Stripped pillows cases … Love you, Caryn :-)
A week of iV treatment week knew would be easy. The last week has not been pretty … Unpredictable uncontrollable diarrhea filed my pants …. a lovely mess once too much! Two days later, blood in my urine, increased shortness of breath me send me to ICU where now. I’ve been CAT Scan tonight … the battle rages.
One of my docs said I made a remarkable recovery from my 1st round of chemo … These pics offer perspective. On the right, pic was taken September 2013, in the middle of first chemo treatment that left me with eyelids that drooped uncontrollably, seeing double, “foot drop”, and sever neuropathy in my toes and fingers. The pic on the left was taken 8 days ago when I was guest firkin tapper … obviously strong and happy!
Yesterday I finished a week of IV chemo, my 2nd go around. I am told this coming week starts a battle tougher than the first. In the fall I had and put into remission ALL. This time I fight another leukemia, AML. I’ll take all your positive thoughts and prayers :-) Be well!
PS - That is my lovely and supportive friend Karen <3
After a week in, I came home last night. Criteria for returning to Karmanos is a temp of 100.4; last night it reached 100.1. I suspect I’ll last no more than a day or two before I have to return. Docs all say this coming week will start the real battle.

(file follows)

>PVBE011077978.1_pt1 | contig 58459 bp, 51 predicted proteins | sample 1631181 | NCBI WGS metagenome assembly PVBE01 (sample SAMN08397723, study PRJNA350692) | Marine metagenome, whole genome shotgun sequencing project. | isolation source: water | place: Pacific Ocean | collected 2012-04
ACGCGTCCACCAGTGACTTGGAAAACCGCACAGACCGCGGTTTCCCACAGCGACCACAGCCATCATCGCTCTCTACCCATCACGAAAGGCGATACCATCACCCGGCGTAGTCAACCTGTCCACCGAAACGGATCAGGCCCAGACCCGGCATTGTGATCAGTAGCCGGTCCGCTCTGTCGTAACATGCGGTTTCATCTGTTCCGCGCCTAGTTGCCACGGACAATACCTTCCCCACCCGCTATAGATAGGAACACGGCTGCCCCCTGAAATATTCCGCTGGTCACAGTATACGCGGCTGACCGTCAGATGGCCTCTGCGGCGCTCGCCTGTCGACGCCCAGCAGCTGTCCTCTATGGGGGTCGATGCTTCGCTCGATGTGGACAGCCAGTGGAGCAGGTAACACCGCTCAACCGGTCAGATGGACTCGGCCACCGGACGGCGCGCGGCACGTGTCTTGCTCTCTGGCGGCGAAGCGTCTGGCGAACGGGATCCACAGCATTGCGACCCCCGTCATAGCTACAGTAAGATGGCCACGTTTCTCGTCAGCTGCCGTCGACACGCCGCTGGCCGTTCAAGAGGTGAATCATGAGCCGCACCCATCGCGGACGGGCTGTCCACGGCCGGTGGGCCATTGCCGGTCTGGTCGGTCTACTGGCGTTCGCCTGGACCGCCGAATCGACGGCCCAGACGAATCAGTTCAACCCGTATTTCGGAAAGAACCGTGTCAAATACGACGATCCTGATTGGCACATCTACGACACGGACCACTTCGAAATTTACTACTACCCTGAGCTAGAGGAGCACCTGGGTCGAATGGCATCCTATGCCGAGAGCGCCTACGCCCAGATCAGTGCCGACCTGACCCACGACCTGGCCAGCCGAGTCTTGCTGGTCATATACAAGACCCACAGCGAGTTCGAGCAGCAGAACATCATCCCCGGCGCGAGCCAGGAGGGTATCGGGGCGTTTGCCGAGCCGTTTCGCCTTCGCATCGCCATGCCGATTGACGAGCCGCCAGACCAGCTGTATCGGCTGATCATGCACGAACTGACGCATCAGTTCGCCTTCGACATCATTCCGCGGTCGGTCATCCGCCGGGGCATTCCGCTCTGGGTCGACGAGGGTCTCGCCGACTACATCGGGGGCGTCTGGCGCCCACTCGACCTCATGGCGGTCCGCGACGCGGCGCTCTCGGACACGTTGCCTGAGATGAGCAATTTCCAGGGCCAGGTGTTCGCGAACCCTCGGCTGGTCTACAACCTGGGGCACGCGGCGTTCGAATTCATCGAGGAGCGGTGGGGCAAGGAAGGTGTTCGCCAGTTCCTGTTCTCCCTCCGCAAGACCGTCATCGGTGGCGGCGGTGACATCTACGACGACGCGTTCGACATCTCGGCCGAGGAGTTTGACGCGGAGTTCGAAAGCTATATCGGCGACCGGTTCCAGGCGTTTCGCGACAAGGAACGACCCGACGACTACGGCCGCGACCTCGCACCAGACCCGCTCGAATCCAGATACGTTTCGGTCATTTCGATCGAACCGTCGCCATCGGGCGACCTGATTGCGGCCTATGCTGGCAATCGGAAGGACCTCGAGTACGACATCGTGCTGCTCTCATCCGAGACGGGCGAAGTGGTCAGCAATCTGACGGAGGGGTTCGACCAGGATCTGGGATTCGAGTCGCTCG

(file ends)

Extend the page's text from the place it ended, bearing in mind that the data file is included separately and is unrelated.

I was about to post when I saw your message, an image from Sep and a similar pose two weeks ago. Good to remember what I came back from. One doc this week commented I made a remarkable recover from my first chemo in the fall. The pics emphasis this, and is a good reminder.
Have you been watching the Winter Olympics? With the Ski jumps and training facilities in the UP I’d suspect everyone is glued to the coverage.
February 14, 2014
I used to believe I was very good at living in uncertainty…not knowing for sure what was around the corner, but comfortable with leaping knowing that the net would appear.
Of course, that all had to do with my work life. I’ve leapt forward on faith alone dozens of times in my…
McGonagle my love …
Given the range of complications that could develop, I could get home on Sunday and have to return to Karmanos within the week. I still get constant comments of, “well, your looking good,” from the staff and docs, which is certainly disconcerting since it is believed it will not last much longer. As one doc said, “It is the nature of the disease. Leukemia attacks your blood cells till your immune system is so compromised that you actually die of something else (some other infection).”